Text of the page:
Alli et al reported quality-of-life parameters, as measured by change in scores on the Short-Form 12 Health Survey from baseline to 12 months of follow up, for a subset of 547 subjects in the PROTECT AF study.(6) For the subset of PROTECT AF subjects included in the present analysis, at baseline, control group subjects had a higher mean CHADS2 score (2.4 vs 2.2; p=0.052) and were more likely to have a history of coronary artery disease (49.5% vs 39.6%; p=0.028). For subjects in the Watchman group, the total physical score improved in 34.9% and was unchanged in 29.9%; for those in the warfarin group, the total physical score improved in 24.7% and was unchanged in 31.7% (p=0.01).
A second RCT, the PREVAIL trial, was conducted after the 2009 FDA decision on the Watchman device to address some of the limitations of the PROTECT AF study, including its inclusion of patients with low stroke risk (CHADS2 scores of 1), high rates of adjunctive antiplatelet therapy use in both groups, and generally poor compliance with warfarin therapy in the control group. Results from the PREVAIL trial have been presented in FDA documentation, but not in peer-reviewed form.(2) In the PREVAIL trial, 461 subjects enrolled at 41 sites were randomized in a 2:1 fashion to either the Watchman™ device or control, which consisted of either initiation or continuation of warfarin therapy with a target international normalized ratio (INR) of 2.0 to 3.0. Subjects had nonvalvular AF and required treatment for prevention of thromboembolism based on a CHADS2 score of 2 or higher (or ≥1 with other indications for warfarin therapy based on American College of Cardiology/American Heart Association/European Society of Cardiology guidelines) and were eligible for warfarin therapy. In the device group, warfarin and low-dose aspirin were continued until 45 days postprocedure; if a follow-up echocardiogram at 45 days showed occlusion of the LAA, warfarin therapy could be discontinued. Subjects who discontinued warfarin were treated with aspirin and clopidogrel for 6 months postdevice implantation and with 325 mg aspirin indefinitely after that.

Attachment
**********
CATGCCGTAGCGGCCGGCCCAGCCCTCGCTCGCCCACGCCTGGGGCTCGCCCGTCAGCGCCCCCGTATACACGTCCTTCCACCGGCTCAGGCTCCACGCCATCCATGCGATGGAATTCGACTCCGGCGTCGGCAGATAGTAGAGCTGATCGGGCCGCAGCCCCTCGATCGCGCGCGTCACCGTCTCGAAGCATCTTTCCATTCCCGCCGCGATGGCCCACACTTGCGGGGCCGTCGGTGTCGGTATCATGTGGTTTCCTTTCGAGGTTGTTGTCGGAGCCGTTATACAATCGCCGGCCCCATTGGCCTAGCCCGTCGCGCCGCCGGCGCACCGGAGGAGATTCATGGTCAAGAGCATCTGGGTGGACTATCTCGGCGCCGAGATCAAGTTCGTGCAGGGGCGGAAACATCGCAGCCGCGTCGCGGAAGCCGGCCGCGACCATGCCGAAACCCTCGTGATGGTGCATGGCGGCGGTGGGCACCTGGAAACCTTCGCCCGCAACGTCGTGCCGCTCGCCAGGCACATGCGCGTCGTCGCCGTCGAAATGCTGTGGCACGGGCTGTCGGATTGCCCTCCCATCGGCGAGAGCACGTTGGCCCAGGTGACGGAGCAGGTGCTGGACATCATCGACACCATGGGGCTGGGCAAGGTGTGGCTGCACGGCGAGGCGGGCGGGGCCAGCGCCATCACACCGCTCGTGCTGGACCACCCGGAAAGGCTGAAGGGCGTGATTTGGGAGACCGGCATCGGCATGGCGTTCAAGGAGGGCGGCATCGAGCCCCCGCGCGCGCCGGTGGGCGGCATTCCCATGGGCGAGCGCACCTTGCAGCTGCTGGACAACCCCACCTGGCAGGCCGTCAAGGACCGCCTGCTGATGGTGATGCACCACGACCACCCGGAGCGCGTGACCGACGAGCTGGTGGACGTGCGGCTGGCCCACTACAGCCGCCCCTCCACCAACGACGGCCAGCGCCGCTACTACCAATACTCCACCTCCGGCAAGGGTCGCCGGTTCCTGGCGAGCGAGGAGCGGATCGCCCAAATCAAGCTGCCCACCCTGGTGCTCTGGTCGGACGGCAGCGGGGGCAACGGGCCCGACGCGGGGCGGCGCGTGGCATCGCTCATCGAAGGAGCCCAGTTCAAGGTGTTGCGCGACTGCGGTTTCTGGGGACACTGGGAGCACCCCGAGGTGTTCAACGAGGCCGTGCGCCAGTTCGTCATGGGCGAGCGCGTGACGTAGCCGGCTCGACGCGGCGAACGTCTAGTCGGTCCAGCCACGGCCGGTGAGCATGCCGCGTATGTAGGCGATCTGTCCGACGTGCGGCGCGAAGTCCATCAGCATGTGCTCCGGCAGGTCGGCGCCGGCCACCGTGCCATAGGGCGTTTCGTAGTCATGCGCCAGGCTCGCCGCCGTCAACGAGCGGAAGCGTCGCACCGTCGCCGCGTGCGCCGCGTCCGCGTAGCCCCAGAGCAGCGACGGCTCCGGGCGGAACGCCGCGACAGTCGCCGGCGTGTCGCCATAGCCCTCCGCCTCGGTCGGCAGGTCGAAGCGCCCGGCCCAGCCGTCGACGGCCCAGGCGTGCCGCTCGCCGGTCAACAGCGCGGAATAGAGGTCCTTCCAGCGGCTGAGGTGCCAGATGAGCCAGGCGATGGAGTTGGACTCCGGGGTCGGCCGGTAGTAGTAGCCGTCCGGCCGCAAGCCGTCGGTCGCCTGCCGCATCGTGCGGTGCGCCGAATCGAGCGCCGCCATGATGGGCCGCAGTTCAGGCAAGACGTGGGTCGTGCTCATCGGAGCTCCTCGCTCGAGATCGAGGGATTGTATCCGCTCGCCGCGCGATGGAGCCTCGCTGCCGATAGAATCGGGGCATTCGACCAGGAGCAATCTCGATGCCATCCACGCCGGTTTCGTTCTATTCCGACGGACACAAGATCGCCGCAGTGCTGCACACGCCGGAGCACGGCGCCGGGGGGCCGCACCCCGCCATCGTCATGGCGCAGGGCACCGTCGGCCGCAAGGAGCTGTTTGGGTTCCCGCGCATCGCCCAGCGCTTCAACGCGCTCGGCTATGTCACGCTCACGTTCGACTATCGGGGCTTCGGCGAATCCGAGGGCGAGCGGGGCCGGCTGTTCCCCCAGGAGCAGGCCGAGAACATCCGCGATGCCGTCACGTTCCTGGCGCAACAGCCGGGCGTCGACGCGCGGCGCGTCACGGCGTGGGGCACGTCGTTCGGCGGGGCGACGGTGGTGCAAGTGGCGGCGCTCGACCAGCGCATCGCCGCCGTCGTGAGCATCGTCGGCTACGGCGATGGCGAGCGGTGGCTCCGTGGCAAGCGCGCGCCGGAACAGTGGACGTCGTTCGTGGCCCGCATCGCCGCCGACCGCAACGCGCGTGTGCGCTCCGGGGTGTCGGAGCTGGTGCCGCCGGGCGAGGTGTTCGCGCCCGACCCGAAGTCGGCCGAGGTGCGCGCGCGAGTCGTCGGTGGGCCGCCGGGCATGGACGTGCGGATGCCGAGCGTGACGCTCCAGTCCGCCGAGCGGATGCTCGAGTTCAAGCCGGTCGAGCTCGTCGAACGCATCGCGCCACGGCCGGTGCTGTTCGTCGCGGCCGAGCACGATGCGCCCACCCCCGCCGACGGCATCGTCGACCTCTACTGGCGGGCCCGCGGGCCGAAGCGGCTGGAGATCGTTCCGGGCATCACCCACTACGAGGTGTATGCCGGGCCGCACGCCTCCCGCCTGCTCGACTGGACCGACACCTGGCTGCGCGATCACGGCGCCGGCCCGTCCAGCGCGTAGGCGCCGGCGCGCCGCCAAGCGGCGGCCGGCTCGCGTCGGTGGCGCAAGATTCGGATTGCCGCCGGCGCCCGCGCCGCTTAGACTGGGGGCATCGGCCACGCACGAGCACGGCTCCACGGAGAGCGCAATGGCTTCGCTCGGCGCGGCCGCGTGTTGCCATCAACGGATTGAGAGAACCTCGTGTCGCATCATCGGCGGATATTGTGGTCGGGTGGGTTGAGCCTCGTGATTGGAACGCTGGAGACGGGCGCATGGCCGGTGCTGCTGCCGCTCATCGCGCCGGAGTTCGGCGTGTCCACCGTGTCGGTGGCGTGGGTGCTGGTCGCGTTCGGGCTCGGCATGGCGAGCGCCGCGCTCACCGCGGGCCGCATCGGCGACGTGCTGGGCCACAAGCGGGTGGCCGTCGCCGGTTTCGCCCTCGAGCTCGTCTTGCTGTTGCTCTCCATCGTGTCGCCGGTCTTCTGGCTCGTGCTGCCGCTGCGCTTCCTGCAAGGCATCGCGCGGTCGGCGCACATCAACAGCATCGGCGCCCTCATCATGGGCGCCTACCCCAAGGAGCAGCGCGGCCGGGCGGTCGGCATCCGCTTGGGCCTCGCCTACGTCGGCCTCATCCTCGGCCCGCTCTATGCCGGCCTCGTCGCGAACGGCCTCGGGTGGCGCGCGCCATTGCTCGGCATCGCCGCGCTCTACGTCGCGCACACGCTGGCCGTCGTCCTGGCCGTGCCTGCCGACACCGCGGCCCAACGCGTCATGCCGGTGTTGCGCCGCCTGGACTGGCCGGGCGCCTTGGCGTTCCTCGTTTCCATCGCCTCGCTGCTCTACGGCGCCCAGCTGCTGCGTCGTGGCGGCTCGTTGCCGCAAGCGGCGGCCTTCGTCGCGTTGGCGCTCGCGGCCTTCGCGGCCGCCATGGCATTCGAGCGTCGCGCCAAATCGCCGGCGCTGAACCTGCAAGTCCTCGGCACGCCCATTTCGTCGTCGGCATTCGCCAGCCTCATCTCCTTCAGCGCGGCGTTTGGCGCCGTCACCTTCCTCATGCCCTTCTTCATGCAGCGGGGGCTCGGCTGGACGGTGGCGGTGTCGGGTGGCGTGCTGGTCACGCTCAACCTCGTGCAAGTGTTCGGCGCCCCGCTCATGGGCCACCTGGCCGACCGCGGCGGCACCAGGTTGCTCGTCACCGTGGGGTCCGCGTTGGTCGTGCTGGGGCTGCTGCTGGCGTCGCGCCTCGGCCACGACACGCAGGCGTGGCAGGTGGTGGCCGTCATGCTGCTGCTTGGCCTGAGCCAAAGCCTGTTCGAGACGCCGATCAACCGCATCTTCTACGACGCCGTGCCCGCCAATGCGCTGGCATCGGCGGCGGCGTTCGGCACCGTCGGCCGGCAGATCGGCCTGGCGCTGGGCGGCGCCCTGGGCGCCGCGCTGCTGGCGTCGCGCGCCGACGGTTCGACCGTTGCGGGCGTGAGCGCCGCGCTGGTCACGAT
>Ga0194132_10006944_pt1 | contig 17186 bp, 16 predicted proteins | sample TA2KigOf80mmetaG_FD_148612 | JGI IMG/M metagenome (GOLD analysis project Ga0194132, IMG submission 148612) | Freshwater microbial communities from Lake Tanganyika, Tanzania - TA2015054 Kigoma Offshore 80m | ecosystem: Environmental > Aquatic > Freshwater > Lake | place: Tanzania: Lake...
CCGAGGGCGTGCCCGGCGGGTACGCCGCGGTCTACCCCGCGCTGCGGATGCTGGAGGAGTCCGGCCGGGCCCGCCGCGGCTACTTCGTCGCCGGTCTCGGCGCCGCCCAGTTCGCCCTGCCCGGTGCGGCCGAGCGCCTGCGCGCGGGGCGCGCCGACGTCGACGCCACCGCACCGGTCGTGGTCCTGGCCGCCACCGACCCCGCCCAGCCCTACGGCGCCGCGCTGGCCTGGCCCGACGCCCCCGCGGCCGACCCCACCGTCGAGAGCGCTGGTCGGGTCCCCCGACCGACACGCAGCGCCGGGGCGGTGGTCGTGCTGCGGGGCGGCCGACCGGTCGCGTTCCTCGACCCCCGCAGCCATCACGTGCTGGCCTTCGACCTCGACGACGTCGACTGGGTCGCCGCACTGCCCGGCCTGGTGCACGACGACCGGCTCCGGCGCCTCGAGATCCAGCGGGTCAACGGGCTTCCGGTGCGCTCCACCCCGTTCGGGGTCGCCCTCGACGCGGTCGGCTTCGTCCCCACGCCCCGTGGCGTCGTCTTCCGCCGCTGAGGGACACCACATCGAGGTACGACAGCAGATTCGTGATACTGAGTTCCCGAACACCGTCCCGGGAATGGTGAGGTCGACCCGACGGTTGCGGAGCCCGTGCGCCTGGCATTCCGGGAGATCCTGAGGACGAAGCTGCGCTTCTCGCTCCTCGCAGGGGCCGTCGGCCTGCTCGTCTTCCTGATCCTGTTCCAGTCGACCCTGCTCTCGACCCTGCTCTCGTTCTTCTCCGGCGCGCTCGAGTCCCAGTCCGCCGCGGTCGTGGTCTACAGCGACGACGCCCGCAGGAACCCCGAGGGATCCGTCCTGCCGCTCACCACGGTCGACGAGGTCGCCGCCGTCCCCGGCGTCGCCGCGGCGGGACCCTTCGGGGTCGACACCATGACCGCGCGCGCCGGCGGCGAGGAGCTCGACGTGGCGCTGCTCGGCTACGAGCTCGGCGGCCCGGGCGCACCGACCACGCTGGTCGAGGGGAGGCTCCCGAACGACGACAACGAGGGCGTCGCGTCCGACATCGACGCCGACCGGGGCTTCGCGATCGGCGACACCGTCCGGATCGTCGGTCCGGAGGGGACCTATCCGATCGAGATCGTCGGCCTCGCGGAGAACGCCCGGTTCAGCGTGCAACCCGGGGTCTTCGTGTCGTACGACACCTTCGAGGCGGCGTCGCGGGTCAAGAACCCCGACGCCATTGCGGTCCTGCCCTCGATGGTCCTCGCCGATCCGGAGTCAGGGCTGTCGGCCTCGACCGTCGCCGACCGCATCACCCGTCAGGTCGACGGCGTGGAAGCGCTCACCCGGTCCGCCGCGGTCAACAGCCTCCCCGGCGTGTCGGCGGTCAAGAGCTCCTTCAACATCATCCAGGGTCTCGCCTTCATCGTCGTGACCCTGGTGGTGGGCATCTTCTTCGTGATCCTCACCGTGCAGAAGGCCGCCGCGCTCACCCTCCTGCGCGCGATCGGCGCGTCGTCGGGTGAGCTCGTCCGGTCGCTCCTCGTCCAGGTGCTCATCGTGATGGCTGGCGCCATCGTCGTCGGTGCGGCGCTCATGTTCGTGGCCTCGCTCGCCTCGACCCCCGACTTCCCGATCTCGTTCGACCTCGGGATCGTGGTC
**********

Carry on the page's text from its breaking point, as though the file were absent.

Three noninferiority primary efficacy end points were specified: (1) occurrence of ischemic or hemorrhagic stroke, cardiovascular or unexplained death, and systemic embolism (18 month rates); (2) occurrence of late ischemic stroke and systemic embolization (beyond 7 days postrandomization, 18-month rates); and (3) occurrence of all-cause death, ischemic stroke, systemic embolism, or device- or procedure-related events requiring open cardiac surgery or major endovascular intervention (eg, pseudoaneurysm repair, arteriovenous fistula repair, or other major endovascular repair) occurring within 7 days of the procedure or by hospital discharge, whichever was later. The 18-month event rates were determined using Bayesian statistical methods to integrate data from the PROTECT-AF study.